U.S. lawmakers have introduced a bill to strengthen federal laws against child sex trafficking, a proposal that has broad bipartisan support and will be considered after members of Congress return from an August recess.
Earlier this week, the FBI announced the rescue of more than 100 sexually exploited children as a result of a nationwide sweep of sex traffickers. The FBI said the operation yielded 150 arrests, primarily of pimps — those who profit from the illegal enterprise.
Members of Congress say arresting and prosecuting pimps is not enough, that those who pay to have sex with children must also face federal penalties.
“We have a Trafficking Victims Protection Act that prosecutes the trafficker — the guy that brings those girls throughout the United States. But the consumer, the buyer, is not prosecuted on the federal level,” said Republican Congressman Ted Poe during a news conference at the Capitol.
The End Sex Trafficking Act of 2013 mandates that those who seek sex with children will be prosecuted under federal law, which comes into play when there is trafficking activity across more than one state.
Posts Tagged ‘tvpa’
On Thursday, the 112th Congress ended without passing the Trafficking Victims Protection Reauthorization Act (TVPRA). This law—originally passed in 2000 and reauthorized by Congress unanimously three separate times—is our nation’s foundation for the fight against human trafficking at home and around the world. The bill could have passed at the close of the year through a process called “unanimous consent,” (in which representatives signal their support for a bill without a formal vote), but three senators placed anonymous “holds” on the bill, preventing it from moving forward.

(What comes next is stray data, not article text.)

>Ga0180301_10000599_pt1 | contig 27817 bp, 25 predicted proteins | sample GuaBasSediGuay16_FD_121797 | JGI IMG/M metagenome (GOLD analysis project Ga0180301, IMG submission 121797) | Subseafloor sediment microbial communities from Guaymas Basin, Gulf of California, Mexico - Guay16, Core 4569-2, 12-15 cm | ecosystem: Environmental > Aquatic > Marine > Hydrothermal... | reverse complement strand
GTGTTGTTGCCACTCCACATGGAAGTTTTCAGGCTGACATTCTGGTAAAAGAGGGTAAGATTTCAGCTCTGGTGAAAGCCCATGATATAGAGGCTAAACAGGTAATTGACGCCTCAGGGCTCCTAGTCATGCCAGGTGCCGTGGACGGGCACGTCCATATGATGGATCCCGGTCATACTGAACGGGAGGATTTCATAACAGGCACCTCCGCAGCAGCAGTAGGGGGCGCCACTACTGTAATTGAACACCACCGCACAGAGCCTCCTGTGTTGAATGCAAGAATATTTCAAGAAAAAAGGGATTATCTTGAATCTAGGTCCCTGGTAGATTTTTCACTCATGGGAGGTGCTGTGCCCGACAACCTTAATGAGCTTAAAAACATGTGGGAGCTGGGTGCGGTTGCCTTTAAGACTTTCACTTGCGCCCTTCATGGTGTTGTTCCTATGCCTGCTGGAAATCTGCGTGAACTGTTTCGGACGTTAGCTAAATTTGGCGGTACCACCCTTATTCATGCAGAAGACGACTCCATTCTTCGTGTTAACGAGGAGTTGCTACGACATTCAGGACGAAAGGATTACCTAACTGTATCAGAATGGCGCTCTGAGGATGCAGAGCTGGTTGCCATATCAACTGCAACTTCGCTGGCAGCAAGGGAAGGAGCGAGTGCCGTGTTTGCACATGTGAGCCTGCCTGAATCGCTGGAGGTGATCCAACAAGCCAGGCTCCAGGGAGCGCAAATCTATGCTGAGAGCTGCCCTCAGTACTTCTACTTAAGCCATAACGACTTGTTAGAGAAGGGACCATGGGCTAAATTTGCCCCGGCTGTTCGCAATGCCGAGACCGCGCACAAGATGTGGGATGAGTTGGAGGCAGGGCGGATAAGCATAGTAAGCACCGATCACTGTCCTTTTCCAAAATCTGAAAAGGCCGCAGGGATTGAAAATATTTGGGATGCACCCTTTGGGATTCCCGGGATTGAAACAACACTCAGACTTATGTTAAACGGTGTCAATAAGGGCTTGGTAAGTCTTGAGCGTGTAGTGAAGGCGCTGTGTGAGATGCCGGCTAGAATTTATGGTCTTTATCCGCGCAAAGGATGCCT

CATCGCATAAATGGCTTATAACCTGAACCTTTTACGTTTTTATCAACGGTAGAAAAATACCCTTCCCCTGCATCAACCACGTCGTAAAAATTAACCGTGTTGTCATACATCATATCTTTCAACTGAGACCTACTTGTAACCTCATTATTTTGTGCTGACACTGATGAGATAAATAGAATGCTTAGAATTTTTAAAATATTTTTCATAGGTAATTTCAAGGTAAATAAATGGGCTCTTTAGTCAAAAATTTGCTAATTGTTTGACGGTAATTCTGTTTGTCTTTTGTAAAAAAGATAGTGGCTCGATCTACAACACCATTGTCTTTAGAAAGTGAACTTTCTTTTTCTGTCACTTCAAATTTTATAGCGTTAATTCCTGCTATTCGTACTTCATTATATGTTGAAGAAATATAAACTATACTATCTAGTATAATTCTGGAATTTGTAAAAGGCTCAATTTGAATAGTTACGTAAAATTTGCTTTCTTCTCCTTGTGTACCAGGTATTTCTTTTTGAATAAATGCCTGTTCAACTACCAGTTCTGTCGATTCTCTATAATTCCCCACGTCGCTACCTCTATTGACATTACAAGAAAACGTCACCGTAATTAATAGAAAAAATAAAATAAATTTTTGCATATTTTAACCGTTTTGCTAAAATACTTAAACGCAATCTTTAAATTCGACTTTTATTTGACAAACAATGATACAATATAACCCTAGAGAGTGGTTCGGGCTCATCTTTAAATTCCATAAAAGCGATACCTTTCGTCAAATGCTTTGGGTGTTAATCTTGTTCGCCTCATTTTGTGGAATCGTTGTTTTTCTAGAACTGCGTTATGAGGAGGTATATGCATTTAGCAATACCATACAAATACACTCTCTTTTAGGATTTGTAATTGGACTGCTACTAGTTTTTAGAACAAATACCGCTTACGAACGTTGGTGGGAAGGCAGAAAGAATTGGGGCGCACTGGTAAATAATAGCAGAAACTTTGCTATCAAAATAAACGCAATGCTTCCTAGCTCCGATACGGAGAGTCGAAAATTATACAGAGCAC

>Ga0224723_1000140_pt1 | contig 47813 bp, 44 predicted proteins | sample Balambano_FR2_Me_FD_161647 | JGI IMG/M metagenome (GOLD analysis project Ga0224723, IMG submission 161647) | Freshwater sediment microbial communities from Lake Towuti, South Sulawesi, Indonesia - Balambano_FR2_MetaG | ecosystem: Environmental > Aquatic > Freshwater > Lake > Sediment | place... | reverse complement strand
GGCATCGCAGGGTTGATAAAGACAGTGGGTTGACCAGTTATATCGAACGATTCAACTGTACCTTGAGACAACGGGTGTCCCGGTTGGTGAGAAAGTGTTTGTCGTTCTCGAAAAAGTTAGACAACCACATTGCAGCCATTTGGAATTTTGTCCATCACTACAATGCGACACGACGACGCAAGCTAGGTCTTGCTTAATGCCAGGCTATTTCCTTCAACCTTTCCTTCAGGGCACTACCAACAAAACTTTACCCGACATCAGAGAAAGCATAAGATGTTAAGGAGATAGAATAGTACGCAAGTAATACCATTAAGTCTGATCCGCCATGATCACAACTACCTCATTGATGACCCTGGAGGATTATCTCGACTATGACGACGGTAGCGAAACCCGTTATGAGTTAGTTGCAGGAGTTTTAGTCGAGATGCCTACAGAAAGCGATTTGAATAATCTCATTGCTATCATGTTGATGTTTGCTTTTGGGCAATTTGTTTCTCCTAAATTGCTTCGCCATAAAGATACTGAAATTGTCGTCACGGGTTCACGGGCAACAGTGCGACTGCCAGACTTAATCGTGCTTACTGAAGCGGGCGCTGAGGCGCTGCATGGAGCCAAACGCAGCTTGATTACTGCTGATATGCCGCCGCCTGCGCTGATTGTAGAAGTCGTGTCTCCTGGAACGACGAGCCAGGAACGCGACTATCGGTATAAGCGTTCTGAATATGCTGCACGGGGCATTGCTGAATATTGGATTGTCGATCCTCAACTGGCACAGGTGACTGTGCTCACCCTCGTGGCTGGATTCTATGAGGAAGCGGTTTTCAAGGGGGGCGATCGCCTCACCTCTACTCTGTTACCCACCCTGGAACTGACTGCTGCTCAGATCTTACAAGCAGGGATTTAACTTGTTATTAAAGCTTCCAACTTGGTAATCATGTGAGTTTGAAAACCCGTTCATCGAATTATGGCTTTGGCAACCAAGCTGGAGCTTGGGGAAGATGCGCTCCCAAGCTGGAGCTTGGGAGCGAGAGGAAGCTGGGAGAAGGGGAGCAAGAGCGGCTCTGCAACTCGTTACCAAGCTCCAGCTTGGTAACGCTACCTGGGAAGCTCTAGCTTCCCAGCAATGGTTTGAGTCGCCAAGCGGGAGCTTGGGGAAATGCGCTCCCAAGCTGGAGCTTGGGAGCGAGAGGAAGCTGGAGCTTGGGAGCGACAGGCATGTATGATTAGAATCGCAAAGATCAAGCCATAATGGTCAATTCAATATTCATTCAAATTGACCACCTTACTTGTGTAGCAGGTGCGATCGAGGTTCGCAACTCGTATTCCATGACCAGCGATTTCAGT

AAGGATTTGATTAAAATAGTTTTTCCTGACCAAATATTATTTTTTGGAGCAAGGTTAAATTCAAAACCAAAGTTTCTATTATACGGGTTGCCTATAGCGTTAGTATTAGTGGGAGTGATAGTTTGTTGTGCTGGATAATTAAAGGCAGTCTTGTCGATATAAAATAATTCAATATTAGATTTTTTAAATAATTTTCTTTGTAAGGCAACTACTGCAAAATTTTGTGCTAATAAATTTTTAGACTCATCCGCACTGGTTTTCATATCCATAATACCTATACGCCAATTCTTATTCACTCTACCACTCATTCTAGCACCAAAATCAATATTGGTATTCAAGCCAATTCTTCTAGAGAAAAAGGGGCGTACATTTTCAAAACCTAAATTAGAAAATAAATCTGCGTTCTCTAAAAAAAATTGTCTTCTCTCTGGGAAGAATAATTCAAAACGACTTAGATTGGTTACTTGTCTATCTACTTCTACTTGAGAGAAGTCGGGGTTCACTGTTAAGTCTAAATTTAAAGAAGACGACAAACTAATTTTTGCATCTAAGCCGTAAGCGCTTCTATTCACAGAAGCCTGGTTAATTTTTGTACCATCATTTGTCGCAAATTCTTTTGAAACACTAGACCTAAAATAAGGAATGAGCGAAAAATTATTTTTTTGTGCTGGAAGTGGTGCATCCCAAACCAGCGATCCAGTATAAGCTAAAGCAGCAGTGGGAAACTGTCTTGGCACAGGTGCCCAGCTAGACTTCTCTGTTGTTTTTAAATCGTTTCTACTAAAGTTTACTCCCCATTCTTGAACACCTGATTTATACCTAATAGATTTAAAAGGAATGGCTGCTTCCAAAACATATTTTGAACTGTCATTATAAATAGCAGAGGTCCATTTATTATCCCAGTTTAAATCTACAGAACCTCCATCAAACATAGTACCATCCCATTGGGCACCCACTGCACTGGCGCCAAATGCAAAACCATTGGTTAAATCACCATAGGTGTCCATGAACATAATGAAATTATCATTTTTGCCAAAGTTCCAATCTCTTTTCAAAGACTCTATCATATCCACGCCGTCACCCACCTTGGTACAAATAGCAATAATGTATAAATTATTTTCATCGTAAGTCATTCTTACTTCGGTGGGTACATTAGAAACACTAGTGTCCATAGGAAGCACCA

We are saddened and disappointed that Congress did not prioritize the needs of those in bondage by passing this critical bill, compromising U.S. leadership in the fight against slavery even as we commemorate the 150th anniversary of the Emancipation Proclamation.
Despite this setback, we are hopeful: Every phone call, email, meeting, letter to the editor, and one-on-one conversation in support of the TVPRA you had last year made a difference. None of your effort was wasted, and we are tremendously grateful for your partnership and friendship in this fight.
Because of the support of people like you, anti-slavery advocates secured nearly 60 Senate co-sponsors on the TVPRA in 2012. During a time when Congress agreed on very little, you communicated that ending slavery is an issue that all Americans can agree on. Though the TVPRA must be reintroduced in the new Congress, your help in building such strong support for the bill last year gives us a strong foundation for 2013. We will work to see the bill passed early in this new year.
Yours in hope,
Director of Advocacy
For ways you can take action now, visit FreedomCommons.IJM.org.
In less than a week, Congress will break for its August recess, and all pending legislation will enter a holding pattern for the next month. One of the most important items remaining on the docket is the reauthorization of the Trafficking Victims Protection Act (TVPA).
In a hearing last week, Senator John Kerry asserted: “In the end, none of us can escape our moral obligation to be a leader in the fight against this modern-day slavery. History teaches us that we are safest and stronger when… America takes the lead and we share the destiny of all people on this planet.” This legislation is a no-brainer for Congress. But when push comes to shove, the 112th Congress has demonstrated an uncanny ability to turn every piece of legislation into a zero-sum game of partisan tug-of-war. (A recent analysis shows that the 112th Congress is the least productive and most polarized in U.S. history.)
The reauthorization of TVPA should not wait until the eleventh hour. Not only does TVPA provide tangible, lifesaving resources for trafficking victims in the United States, it is also the linchpin of U.S. antitrafficking initiatives abroad. To show real leadership to combat human trafficking, Congress should vote to reauthorize the law without delay.
Source: Council on Foreign Relations
“Trafficking Victims Protection Act: The Trafficking Victims Protection Act is the United States’s most important tool in the fight against human trafficking and modern-day slavery. The act has expired—placing critical anti-trafficking initiatives at risk, such as support to law enforcement and…